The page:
At noon on December 10, the New York City Patrolman’s Benevolent Association, Sergeants Benevolent Association, and Detectives Endowment Association hosted their annual holiday luncheon for the widows and children of NYPD police officers who lost their lives in the line of duty.

This year’s bittersweet affair was held at Bridgewater’s, a catering complex located in the South Street Seaport in downtown Manhattan. As usual, no shortage of celebrities—including several boxers—were in attendance to sign autographs, pose for pictures, and mingle with the hundreds of guests.

There was an undercurrent of tension in the air this year because less than seven hours earlier an off-duty police officer, Daniel Enchautegui, was shot and killed while attempting to thwart a burglary in his Bronx neighborhood.

The fact that one of the suspect’s in the murder, Lillo Brancato Jr., is an actor who had a starring role in the film “A Bronx Tale” and a recurring role in the HBO hit television series “The Sopranos,” was downright eerie because two actors who have had recurring roles on that show were in attendance.

One of them, Joseph Lisi, is a retired NYPD captain who played Dick Barone in several episodes during the 2000 season. He also played Lt. Swersky on the television series “Third Watch” from 2001-05.

Other celebrities included legendary disc jockey Cousin Brucie, former New York Yankees star Joe Pepitone, Randy Beverly and Mark Gastineau, both of whom played for the New York Jets, and the latter of whom was also a professional fighter, and actors LL Cool J and Skipp Sudduth, who played Officer John “Sully” Sullivan on “Third Watch.”

Representing the boxing community was former three-division champion Iran Barkley, who over the years has proven to be a cop’s best friend, heavyweight contender Monte Barrett, who glowed like a Christmas tree as he tried to keep tabs on his own handful of children, all of whom have virtuoso smiles that match their daddy’s, and Mustafa Hamsho, the middleweight madman of the eighties who has shown himself to have as big of heart when he is playing with children than he did when punching, head-butting, and fouling opponents.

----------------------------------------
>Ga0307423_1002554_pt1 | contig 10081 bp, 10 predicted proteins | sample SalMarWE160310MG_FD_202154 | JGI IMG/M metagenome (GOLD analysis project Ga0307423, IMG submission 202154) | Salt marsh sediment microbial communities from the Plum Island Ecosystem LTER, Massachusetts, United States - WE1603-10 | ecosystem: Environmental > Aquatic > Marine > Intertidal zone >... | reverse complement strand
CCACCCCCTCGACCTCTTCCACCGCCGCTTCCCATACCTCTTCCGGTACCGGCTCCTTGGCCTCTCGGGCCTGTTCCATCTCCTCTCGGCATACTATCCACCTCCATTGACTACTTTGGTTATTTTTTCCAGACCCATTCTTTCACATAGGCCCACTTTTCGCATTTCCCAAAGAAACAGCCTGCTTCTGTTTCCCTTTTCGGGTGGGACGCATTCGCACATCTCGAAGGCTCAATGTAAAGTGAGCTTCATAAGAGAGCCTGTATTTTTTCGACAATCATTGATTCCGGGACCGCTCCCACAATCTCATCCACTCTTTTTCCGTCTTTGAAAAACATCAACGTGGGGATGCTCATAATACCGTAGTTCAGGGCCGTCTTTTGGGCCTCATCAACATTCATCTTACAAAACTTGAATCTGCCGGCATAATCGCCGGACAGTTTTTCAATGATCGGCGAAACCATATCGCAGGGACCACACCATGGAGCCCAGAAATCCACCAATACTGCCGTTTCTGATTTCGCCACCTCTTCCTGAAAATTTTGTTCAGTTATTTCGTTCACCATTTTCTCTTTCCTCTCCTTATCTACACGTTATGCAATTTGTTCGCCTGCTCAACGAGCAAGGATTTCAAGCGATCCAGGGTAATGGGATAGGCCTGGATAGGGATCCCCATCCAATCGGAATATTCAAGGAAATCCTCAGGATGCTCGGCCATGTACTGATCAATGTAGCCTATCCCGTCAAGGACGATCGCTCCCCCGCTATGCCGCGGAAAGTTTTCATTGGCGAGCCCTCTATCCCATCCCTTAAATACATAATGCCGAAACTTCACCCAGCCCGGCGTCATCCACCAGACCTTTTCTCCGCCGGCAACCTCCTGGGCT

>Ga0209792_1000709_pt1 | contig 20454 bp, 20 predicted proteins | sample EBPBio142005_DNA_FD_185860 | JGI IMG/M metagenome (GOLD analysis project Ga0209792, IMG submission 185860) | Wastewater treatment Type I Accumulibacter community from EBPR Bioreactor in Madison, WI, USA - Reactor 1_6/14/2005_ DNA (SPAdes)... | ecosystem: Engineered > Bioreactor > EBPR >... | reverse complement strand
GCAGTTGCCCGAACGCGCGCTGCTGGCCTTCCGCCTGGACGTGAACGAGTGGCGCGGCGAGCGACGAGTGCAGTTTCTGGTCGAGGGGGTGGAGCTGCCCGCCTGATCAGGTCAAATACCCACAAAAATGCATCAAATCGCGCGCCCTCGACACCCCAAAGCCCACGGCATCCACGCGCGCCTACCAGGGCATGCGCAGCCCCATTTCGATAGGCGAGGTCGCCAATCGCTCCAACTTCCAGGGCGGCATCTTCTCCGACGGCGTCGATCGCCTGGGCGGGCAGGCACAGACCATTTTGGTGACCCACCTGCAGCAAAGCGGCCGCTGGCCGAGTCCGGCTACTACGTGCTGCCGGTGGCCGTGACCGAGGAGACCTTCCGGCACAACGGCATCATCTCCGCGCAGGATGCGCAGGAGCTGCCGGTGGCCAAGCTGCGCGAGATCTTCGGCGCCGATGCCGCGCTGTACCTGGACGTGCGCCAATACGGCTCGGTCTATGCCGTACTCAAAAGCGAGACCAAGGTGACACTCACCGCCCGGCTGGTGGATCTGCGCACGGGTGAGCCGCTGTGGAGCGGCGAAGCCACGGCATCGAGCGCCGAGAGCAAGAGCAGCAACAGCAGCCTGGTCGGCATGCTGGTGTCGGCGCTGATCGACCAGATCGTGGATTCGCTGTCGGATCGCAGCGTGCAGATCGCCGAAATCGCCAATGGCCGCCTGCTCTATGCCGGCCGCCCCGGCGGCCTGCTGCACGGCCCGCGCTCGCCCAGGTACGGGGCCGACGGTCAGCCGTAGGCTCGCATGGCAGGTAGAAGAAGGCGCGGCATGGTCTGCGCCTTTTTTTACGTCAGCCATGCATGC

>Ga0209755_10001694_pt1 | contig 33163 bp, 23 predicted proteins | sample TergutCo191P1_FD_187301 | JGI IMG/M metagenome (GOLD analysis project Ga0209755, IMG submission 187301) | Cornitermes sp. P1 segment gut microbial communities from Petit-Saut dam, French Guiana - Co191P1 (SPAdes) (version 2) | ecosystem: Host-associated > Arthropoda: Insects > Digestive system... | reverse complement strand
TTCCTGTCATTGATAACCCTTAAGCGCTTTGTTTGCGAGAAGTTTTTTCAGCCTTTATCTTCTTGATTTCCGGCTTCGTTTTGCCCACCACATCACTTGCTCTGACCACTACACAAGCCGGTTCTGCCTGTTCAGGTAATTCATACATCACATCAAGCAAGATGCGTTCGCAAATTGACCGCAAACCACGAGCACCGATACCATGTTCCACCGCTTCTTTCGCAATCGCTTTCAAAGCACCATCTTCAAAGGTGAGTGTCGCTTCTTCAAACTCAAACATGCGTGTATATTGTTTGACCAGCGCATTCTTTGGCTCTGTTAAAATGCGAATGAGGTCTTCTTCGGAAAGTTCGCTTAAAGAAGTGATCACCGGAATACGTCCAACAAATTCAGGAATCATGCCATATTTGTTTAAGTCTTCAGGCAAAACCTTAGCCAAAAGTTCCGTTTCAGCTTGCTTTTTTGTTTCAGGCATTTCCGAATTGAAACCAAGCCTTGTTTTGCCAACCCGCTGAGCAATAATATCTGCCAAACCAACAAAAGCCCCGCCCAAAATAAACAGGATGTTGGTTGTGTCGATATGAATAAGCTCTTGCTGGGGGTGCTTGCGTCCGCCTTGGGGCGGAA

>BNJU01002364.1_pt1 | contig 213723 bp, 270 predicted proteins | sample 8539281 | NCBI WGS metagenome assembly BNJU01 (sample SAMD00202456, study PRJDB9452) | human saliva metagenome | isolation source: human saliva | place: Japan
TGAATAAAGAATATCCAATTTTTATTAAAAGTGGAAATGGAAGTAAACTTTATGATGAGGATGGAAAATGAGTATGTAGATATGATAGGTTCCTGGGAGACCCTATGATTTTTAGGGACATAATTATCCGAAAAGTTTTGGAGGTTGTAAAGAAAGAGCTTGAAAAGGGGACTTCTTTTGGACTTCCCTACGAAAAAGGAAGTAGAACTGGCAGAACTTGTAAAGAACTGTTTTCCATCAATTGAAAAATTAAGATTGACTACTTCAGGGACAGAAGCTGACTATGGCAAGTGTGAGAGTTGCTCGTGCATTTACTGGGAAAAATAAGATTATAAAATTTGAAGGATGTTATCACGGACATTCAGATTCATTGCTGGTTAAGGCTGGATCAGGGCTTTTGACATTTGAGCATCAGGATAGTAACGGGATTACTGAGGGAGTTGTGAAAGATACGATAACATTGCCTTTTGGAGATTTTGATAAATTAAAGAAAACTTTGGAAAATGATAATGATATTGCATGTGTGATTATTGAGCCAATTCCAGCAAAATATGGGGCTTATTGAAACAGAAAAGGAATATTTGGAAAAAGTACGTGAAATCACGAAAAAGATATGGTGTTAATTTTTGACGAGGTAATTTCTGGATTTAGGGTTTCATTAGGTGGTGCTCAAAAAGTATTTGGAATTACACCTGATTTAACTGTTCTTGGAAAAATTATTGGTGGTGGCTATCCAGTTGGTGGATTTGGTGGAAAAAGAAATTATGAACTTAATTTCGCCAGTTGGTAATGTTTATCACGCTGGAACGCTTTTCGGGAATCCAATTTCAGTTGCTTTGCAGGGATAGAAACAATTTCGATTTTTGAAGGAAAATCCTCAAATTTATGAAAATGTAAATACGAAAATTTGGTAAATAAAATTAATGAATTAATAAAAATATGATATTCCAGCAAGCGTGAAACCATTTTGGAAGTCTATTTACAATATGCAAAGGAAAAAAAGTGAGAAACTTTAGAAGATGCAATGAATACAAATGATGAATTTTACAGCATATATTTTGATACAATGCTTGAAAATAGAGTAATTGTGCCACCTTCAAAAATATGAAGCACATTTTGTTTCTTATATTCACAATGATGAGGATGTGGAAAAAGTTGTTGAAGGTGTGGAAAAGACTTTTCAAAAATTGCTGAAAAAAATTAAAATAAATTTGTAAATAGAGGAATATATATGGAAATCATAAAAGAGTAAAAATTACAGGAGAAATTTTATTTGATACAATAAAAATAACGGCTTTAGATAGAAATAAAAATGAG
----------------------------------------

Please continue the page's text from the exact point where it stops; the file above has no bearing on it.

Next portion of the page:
“I am very happy to be here,” said Hamsho, as he played with the child of the late Vincent Ganz, an emergency services officer who was killed during the 9/11 terrorist attack on the World Trade Center. “I have a lot of my own kids, so I understand how much they miss their father. This is the least I can do.”

When Hamsho was introduced to Ed Mullins, the president of the 11,000 member Sergeants Benevolent Association, which is the fifth largest police union in the country, Mullins was incredulous.

“You’re Mustafa Hamsho?” he said surprisingly. “You were always bleeding, but you look nothing like a fighter. You look more like a movie star.”

When I informed Mullins that Hamsho had actually received about 100 stitches during his illustrious career, which included bouts against Marvin Hagler (twice), Alan Minter, Wilford Scypion, Curtis Parker, Donnie Lalonde, Wilfred Benitez, and Bobby Czyz, Hamsho quickly corrected me.

“One hundred and fifty,” he said almost boastfully before attributing his middle-aged good looks to “good healing power.”

As he does at the many police functions that he attends, Barkley does what he does best—which is to be his usual charming self. For a guy that has had no shortage of travels and travails over the years, he is never without a smile on his face and a pearl of wisdom to share.

Barkley, who sold himself to television as a bad dude from the mean streets of the South Bronx, is actually one of the nicest, kindest and gentlest souls you’ll ever meet. This was immediately apparent when he was introduced to the family of Sgt. John Coughlin (pictured), another emergency services officer who lost his life while saving countless other lives on 9/11.

Barkley got teary-eyed when he eloquently explained the difference between what boxers and police officers do. He spoke from his heart with a wisdom and warmth that belies the image of him as a freewheeling slugger.

“Boxers are just entertainers,” he said. “We fight to entertain other people. We get a lot of fans and those fans touch us. Even though we don’t know them personally, they touch us and make us fight harder, be better.

“But police officers, they risk their lives to protect us,” he continued. “They don’t have fans the way athletes do. That officer that got killed this morning—he was off-duty. He didn’t even have to get involved. That’s why they touch more people than they think. And that’s why I come to these things. If my being here touches just one person, that’s like an early Christmas present to me.”